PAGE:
Her parents exposed her to animation and Disney classics; some of her favorites included Snow White, Bambi and Pinocchio. She also enjoyed The Land Before Time and live action films such as Jurassic Park and Indiana Jones. At around seven-years-old, Ramanathan decided to write her first short story on an aunt’s typewriter. But just a year later the Gulf War began and Ramanathan was forced to leave the only life she ever knew, even questioning whether she would ever see some family members again.

“Even though it was pretty scary in many ways, I somehow managed to block it all away by just reading and immersing myself in the wondrous, imaginary worlds behind the book pages. And it was my love of movies and story that gave me both courage and laughter during such a turbulent period in my life,” Ramanathan says. 

“These story worlds also reminded me even when I was scared or miserable or bullied, I wasn’t alone. It gave me the gift of being able to focus on some beautiful moments I may have never noticed otherwise.”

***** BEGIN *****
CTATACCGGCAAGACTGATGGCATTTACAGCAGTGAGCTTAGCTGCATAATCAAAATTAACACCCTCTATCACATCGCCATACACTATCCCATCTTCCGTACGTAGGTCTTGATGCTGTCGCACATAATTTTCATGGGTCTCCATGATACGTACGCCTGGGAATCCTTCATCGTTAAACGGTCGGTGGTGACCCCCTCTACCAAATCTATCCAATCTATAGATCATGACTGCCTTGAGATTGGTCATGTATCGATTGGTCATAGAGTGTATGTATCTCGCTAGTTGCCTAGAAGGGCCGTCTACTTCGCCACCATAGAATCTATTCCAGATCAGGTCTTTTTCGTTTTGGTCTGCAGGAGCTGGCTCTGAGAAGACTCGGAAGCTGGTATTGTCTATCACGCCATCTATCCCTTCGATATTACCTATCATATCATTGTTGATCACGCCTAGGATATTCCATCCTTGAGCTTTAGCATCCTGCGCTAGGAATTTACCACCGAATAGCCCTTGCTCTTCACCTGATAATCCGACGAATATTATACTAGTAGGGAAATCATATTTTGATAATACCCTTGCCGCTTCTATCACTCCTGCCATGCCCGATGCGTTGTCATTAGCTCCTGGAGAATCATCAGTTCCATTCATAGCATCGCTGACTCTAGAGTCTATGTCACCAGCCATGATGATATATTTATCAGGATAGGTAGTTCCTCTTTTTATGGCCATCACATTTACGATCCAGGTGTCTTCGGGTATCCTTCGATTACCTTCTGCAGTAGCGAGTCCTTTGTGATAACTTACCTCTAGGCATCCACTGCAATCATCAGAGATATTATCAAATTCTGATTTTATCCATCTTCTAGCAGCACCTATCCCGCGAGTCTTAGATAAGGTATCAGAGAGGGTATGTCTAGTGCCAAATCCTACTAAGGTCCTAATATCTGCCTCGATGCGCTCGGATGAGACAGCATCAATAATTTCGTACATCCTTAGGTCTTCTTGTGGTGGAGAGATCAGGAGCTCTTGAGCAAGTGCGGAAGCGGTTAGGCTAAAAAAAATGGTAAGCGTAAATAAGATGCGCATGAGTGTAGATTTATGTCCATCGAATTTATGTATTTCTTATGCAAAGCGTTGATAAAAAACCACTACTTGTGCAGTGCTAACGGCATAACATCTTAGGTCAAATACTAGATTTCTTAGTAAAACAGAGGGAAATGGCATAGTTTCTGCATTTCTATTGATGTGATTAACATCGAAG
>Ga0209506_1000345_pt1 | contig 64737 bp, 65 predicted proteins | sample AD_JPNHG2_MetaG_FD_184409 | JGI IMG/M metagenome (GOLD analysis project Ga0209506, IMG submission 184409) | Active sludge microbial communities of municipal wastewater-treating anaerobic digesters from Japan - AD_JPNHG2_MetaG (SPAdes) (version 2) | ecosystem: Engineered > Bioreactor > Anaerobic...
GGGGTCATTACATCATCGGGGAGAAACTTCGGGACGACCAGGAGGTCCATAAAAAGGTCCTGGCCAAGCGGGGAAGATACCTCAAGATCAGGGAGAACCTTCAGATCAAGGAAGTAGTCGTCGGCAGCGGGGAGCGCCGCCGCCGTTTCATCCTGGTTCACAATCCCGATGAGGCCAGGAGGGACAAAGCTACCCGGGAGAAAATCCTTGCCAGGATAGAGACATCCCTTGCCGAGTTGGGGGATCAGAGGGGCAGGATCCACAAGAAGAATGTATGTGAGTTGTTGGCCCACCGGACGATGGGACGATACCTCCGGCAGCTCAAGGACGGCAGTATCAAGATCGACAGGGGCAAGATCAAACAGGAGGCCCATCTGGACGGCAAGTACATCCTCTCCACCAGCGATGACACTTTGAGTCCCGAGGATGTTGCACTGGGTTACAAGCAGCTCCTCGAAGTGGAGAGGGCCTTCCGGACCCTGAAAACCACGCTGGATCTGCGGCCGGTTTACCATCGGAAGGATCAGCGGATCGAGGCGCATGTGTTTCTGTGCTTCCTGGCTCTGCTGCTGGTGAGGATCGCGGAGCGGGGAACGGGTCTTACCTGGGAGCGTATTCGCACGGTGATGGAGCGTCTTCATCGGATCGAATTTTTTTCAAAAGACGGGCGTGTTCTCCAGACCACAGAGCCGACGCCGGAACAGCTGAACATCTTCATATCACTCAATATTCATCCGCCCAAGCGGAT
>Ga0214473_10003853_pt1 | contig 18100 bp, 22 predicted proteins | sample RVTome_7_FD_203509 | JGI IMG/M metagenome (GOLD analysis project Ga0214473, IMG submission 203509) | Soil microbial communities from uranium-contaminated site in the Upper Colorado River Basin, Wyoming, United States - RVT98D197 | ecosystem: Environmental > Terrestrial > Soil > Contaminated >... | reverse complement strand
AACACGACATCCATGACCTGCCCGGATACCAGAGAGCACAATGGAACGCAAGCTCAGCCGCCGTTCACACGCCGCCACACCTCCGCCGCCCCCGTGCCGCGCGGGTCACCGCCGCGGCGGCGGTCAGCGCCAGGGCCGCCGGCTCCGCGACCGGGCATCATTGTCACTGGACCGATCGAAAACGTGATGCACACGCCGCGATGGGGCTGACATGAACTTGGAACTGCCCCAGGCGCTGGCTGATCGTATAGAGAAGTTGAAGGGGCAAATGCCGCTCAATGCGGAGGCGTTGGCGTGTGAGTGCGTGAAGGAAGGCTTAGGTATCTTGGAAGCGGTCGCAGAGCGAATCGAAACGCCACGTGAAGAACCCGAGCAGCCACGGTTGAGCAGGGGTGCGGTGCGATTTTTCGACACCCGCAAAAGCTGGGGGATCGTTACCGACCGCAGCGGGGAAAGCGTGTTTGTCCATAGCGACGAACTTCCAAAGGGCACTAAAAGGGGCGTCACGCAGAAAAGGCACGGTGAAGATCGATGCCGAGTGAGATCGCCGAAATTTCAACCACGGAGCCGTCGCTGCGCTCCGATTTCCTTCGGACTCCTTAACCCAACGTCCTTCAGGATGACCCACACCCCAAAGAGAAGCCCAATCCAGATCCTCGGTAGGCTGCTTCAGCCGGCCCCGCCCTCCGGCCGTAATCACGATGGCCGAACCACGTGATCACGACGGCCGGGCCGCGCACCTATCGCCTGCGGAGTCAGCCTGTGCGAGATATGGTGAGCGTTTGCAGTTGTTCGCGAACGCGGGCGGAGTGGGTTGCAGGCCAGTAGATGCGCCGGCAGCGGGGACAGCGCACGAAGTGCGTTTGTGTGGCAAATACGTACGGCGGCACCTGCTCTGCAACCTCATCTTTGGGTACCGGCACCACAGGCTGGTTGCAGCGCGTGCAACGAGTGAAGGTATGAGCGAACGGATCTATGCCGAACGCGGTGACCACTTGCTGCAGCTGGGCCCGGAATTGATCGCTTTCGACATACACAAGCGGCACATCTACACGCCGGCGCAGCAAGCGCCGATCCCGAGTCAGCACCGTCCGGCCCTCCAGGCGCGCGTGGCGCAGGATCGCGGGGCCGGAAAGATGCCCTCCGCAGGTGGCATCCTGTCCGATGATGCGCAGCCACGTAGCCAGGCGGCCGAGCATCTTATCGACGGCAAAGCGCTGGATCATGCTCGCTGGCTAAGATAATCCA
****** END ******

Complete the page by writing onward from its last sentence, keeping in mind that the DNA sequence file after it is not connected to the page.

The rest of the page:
While in the refugee camp, Ramanathan focused on the kindness of strangers from the American Red Cross and the night sky, with its never-ending stars. She focused on stories in her books and mind that ultimately led to her passion for writing and storytelling.

Years later, Ramanathan and her family would end up in Toronto, Canada, where she still lives today. Her first experience writing a script was when she was a teenager. She and her cousin had watched a Disney movie and felt they could do better. They wrote a movie based on an Indian mythological character – a princess, who, after her husband died, decided to make her way to the lair of the God of Death to plead for his life.

“I had zero idea that what I was doing was called a screenplay and screenwriting could actually be a job (God forbid because that would be amazing!), but once I started, I was already hopelessly in love with the process,” she says.